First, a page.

Could we use two equally charged black holes to provide a static solution that does not need a strut?

George Jones
Staff Emeritus
Gold Member
A complete treatment is in:

https://www.amazon.com/dp/0521467020/?tag=pfamazon01-20

chapter 20. Select portions of this can be viewed in Google books.
This is very useful, comprehensive book, but I also like the book that I reference below, which is less comprehensive, but a little more detailed.

The paper at atty's link is about magnetically charged objects that have opposite magnetic charges, and that are held in equilibrium by an external magnetic field. In 1966, Bonner considered a similar situation, but with a "strut" instead of an external magnetic field. In 1947, Majumdar and Papapetrou (independently) found equilibrium solutions for an arbitrary number of extremal electrically charged objects that are distributed randomly. The Majumdar-Papapetrou solutions require neither struts nor an external field, and so represent a balance between gravity and electrostatic repulsion.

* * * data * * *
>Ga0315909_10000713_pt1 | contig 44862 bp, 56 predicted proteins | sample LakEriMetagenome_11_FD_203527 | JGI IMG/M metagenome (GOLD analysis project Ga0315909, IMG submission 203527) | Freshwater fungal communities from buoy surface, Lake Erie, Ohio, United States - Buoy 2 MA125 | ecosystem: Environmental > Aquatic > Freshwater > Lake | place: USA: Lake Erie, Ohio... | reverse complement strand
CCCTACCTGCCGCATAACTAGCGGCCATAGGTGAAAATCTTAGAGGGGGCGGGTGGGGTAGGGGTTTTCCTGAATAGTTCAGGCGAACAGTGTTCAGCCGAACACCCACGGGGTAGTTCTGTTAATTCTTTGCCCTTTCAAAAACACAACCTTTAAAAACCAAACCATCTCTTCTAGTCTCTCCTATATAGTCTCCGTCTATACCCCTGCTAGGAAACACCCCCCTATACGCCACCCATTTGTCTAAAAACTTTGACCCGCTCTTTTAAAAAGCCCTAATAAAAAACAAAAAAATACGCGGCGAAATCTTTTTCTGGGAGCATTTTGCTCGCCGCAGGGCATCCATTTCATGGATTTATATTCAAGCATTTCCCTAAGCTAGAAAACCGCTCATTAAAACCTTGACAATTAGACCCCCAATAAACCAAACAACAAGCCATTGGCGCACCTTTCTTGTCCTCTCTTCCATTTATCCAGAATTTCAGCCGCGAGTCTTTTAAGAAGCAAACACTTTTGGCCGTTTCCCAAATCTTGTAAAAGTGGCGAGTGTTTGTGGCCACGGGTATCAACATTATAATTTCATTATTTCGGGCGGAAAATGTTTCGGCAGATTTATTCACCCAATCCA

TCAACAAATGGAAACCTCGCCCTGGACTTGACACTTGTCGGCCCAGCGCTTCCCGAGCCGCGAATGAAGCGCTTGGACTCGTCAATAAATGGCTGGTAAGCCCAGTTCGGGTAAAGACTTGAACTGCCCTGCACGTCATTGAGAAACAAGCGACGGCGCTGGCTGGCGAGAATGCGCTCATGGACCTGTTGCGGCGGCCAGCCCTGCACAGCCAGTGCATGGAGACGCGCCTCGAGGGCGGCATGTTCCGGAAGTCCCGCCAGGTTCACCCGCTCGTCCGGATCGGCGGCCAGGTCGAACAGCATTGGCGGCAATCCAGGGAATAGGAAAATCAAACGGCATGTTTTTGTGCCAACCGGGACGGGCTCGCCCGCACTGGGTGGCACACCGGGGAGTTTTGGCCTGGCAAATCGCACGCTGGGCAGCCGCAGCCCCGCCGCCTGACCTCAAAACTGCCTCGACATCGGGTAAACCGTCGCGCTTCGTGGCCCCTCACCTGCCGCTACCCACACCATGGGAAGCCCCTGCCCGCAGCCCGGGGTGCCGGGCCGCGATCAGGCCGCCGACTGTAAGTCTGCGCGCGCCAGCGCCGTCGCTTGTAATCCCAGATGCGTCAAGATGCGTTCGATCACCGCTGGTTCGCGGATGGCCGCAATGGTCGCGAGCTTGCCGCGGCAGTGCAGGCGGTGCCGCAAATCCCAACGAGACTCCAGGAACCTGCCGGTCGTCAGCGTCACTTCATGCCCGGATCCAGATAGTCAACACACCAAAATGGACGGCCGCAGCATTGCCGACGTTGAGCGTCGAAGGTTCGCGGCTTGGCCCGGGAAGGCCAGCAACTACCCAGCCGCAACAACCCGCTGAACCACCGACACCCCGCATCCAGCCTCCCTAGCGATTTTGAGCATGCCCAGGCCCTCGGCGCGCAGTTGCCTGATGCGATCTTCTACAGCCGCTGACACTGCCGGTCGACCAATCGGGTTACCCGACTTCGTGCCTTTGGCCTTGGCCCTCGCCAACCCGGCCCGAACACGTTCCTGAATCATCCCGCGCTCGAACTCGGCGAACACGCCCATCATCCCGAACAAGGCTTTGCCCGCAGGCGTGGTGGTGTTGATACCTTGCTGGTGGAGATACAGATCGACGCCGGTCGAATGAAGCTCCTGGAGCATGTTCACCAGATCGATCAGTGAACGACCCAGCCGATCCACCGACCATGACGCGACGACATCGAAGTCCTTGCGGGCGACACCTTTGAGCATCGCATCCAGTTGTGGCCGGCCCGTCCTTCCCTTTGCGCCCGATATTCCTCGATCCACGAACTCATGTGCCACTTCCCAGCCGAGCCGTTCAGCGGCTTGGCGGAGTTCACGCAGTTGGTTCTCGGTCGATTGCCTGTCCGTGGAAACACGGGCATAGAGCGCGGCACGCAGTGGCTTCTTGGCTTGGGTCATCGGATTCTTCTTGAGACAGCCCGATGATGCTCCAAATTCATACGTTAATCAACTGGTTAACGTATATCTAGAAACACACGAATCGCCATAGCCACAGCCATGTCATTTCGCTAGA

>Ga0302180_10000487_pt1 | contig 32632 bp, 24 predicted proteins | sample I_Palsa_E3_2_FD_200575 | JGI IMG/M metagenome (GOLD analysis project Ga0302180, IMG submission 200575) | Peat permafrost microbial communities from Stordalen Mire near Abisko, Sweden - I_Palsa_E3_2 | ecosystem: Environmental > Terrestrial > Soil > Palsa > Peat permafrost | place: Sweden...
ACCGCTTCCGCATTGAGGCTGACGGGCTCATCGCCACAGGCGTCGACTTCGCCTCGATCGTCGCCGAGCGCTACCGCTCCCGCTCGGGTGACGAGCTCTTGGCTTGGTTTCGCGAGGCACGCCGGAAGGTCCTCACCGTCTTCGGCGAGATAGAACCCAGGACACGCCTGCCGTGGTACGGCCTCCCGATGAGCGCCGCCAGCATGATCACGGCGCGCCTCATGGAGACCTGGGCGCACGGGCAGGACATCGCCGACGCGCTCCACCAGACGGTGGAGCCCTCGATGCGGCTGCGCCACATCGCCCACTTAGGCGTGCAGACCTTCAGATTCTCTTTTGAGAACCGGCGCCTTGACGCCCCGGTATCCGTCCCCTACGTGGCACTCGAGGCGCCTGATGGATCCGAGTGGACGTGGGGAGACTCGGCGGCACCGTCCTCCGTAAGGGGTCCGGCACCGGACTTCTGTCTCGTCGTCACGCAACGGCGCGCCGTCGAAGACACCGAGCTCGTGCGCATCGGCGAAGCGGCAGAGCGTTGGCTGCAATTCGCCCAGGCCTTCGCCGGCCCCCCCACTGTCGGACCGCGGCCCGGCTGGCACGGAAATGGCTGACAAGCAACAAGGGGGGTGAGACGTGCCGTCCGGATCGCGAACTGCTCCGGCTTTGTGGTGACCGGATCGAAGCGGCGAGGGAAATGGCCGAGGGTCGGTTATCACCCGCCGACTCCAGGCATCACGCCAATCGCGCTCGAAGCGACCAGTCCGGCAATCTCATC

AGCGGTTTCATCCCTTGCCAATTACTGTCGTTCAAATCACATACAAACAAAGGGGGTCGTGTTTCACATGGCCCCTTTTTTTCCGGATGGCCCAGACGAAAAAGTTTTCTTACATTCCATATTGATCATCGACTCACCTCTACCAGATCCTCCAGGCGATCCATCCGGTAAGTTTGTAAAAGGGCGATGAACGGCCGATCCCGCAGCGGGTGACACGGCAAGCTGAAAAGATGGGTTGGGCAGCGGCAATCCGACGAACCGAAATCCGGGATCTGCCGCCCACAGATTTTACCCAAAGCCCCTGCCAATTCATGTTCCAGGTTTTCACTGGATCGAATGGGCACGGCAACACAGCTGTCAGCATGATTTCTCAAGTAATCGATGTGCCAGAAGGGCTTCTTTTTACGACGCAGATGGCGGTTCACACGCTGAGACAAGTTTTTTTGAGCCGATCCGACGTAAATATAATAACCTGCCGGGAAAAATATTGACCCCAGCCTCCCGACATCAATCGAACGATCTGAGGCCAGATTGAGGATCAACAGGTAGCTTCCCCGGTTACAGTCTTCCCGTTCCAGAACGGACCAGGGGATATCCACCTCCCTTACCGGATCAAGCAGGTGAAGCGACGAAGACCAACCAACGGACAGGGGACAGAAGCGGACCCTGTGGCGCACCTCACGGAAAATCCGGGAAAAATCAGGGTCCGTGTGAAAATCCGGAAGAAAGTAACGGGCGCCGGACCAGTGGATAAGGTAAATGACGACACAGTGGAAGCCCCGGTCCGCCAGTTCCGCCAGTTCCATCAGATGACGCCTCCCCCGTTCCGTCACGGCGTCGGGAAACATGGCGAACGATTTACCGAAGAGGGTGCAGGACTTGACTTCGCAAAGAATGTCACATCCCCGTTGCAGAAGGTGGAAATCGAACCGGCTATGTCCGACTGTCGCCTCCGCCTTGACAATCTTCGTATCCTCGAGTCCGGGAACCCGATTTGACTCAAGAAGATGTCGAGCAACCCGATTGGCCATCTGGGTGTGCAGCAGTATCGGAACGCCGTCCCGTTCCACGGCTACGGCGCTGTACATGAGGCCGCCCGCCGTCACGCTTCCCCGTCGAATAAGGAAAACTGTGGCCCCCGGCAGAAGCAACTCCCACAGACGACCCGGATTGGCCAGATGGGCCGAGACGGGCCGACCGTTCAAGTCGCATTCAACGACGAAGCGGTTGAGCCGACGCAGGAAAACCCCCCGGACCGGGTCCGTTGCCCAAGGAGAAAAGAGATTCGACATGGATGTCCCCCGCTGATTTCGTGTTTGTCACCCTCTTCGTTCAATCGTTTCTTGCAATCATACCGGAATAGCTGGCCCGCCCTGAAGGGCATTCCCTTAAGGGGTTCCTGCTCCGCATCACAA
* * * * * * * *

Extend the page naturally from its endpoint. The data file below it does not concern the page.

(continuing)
All of these, the paper to which atyy links, Bonner's work, the Majumdar-Papapetrou solutions, and other equilibrium solutions, are referenced and discussed briefly in an interesting book that I picked up a few weeks ago, Exact Space-Times in General Relativity by Jerry B, Griffiths and Jury Podolsky. Particularly relevant are subsection 10.8.1 Equilibrium configurations with distinct sources of section 10.8 Axially symmetric electrovacuum space-times and section 22.5 Majumdar-Papapetrou solutions.
Could we use two equally charged black holes to provide a static solution that does not need a strut?

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PAllen
2019 Award